We are so happy to tell you about our featured central coast wedding venue Avila Lighthouse Suites! We’ve had the pleasure of working with Krysta, Avila Lighthouse Suite’s event coordinator, several times now and we are ALWAYS impressed with their facilities, organization and beauty of the hotel and surroundings. We’ve decided to ask her a few questions about choosing Avila Lighthouse Suites as a wedding venue. Here’s what she had to say!
KE: Can a couple hold their ceremony on the beach in front of the hotel?
ALS: Yes, we offer ceremonies directly on the sands of Avila Beach or on our ocean view sun deck for up to 120 guests.
Where can a reception be held?
Receptions for up to 120 guests are held in our lovely Point San Luis Banquet room equipped with an outside patio area that is perfect for a cocktail hour. Cocktail hours can also be held on our ocean view sun deck if the ceremony is taking place on the beach.What months are best for a beach wedding in Avila Beach?I think that the fall is the best time of year here! It is typically warm with no fog and not as crowded. Avila is a pretty quaint, quiet town in general but it does get very busy here come July and August. Rates for our suites drop after August so that is another plus! We are blessed with nice weather year round though and Avila is located in a protected inlet so we do not get as much wind as other beach areas. I consider Avila the hidden gem of the central coast!
What amenities does your wedding ceremony/reception package include?
For the ceremony we offer your option of having it either directly on the beach or our glass sheltered sun deck. We do the complete set up and take down of our new padded white resin chairs, white arch and any other tables needed at the site. We also have an on site coordinator to help with the coordination of the rehearsal and ceremony. Our reception package includes again, the complete set up and take down of the tables and chairs, white linens that drape to the floor, and an ocean front honeymoon suite!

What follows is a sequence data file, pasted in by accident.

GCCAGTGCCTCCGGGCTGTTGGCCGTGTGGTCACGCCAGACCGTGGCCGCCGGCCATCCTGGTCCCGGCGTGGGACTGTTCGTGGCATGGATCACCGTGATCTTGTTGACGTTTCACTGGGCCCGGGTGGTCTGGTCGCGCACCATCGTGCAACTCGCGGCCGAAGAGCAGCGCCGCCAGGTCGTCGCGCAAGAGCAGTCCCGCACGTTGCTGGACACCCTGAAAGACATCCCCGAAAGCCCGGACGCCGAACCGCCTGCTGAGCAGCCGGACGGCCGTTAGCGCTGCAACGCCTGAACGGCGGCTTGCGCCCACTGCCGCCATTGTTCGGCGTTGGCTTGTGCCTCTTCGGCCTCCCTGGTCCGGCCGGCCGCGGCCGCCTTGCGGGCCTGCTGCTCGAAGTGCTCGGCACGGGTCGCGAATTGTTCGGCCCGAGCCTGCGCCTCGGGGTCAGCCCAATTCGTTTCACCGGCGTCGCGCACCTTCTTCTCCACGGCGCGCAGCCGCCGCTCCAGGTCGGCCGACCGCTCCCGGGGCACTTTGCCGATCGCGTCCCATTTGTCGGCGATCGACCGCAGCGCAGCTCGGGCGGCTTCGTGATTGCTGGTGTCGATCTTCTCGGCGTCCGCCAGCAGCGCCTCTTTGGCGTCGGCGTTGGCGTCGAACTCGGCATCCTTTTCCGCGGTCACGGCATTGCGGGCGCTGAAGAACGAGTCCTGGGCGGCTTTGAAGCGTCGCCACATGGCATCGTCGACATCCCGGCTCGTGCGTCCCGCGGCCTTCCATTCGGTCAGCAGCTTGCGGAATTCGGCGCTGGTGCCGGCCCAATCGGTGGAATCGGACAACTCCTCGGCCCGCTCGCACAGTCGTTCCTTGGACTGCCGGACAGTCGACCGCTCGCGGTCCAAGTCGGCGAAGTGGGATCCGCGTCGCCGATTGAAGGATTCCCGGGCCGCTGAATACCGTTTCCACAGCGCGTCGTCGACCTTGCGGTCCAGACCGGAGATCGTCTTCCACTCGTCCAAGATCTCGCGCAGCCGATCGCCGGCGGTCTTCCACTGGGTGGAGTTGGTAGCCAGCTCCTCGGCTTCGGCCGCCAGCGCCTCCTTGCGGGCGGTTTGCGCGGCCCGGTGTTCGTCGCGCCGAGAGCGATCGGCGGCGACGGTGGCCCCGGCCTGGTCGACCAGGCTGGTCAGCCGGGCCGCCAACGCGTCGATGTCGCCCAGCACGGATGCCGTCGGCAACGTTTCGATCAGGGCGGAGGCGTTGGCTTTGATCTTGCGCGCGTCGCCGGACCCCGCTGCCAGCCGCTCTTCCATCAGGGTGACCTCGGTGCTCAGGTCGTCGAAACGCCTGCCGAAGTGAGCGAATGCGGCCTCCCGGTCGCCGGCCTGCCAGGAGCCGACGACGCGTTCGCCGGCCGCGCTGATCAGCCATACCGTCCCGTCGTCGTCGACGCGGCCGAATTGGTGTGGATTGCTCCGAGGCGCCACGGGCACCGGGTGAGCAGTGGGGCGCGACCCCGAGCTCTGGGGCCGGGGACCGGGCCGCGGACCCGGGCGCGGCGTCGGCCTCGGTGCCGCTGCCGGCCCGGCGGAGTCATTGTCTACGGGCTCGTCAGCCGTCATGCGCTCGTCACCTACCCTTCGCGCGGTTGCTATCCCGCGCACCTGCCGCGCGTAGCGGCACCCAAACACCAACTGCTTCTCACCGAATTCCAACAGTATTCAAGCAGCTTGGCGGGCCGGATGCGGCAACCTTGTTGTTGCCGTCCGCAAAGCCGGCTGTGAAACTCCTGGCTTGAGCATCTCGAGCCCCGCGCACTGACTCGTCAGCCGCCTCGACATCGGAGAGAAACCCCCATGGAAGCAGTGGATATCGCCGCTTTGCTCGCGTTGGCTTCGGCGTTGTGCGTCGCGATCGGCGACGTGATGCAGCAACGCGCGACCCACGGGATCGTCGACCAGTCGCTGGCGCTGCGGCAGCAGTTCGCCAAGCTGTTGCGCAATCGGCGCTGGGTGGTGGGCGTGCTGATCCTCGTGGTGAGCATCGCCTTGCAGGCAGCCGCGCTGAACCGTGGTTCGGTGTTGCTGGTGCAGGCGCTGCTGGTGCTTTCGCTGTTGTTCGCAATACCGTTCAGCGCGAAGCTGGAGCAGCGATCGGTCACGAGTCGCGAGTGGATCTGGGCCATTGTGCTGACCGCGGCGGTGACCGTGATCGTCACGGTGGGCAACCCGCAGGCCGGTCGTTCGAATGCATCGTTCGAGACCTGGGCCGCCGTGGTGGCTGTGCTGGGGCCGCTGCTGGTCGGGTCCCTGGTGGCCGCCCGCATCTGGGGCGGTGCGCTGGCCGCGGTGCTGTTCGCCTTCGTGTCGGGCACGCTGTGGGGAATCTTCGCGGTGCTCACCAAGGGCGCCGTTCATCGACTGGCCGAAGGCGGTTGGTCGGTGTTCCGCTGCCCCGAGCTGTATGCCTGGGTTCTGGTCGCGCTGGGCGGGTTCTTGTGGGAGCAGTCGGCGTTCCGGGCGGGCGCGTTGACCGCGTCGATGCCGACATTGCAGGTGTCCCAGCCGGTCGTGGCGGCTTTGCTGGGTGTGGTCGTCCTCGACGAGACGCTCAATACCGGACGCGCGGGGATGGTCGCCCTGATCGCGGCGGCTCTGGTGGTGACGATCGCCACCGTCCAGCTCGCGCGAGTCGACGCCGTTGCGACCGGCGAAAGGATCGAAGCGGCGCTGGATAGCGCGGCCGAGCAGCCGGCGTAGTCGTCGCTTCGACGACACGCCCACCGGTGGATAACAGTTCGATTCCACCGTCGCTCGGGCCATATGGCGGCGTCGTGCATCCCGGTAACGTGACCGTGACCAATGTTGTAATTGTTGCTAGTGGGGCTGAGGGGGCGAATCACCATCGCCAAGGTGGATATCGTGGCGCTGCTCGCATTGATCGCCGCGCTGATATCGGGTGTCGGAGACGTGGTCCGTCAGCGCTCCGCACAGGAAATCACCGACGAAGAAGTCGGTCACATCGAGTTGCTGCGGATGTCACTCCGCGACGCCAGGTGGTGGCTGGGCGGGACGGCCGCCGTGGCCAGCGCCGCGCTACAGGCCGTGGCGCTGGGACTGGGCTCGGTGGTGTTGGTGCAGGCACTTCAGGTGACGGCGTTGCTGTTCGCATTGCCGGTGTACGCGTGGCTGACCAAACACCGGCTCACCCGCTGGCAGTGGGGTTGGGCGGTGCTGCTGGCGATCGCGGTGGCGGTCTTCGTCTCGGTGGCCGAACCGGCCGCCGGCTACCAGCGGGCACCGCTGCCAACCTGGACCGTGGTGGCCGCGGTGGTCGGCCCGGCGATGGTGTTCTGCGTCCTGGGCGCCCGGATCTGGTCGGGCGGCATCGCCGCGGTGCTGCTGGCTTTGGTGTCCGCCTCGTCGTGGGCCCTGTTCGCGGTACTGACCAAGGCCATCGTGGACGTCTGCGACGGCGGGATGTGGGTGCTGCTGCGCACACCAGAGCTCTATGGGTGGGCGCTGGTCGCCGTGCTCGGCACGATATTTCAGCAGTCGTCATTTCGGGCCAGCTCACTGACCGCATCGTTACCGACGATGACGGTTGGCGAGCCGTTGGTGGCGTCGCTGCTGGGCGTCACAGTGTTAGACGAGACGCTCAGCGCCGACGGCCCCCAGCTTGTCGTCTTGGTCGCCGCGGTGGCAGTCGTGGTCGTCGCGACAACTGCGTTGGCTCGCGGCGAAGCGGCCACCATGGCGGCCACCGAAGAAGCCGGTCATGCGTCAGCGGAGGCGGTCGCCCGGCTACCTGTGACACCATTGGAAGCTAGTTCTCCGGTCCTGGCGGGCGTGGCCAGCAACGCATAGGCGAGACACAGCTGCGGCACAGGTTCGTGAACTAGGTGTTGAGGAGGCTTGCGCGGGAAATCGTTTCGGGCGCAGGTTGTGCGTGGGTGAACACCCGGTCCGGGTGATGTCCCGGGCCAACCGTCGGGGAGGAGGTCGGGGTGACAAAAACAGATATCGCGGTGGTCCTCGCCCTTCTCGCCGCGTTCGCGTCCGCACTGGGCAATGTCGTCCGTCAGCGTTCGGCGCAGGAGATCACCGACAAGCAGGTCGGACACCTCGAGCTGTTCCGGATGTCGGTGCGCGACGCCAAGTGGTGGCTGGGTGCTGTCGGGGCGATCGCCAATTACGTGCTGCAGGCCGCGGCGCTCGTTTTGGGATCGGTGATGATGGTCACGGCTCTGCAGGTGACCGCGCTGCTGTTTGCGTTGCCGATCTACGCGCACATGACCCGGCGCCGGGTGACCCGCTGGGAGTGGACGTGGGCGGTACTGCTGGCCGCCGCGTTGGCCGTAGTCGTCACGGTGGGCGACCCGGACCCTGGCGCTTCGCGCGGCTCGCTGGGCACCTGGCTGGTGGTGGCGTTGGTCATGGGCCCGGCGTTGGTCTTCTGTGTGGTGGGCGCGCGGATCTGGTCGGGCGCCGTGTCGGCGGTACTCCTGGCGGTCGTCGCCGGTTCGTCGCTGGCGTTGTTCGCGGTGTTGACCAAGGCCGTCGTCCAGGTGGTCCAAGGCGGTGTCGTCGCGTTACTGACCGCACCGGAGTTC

Are there time restrictions on the banquet room?
We have a noise curfew of 10pm. So, the weddings do have to conclude by then. However, for the ones who would like to continue the party, Mr. Ricks Beach Bar is within a three minute walking distance!
Do also provide catering options?
We do not have a restaurant on property so weddings are able to bring in any licensed caterer of their choice. This is nice, because it offers the couple flexibility, they are able to shop around and compare prices/options. I have a list of local caterers that I send to every couple.
What range are the prices for the suites?
Prices for the suites vary depending on the time of year. They range anywhere from $169-$499 on average. I am able to hold a block of suites here for the out of town wedding guests and depending on the month I am typically able to do so at a discounted rate. I think that it is so convenient for guests when they can enjoy the wedding and then when it’s over, just walk right up to their suite.
Any advice you can give to a couple looking to get married out on the sandy shore?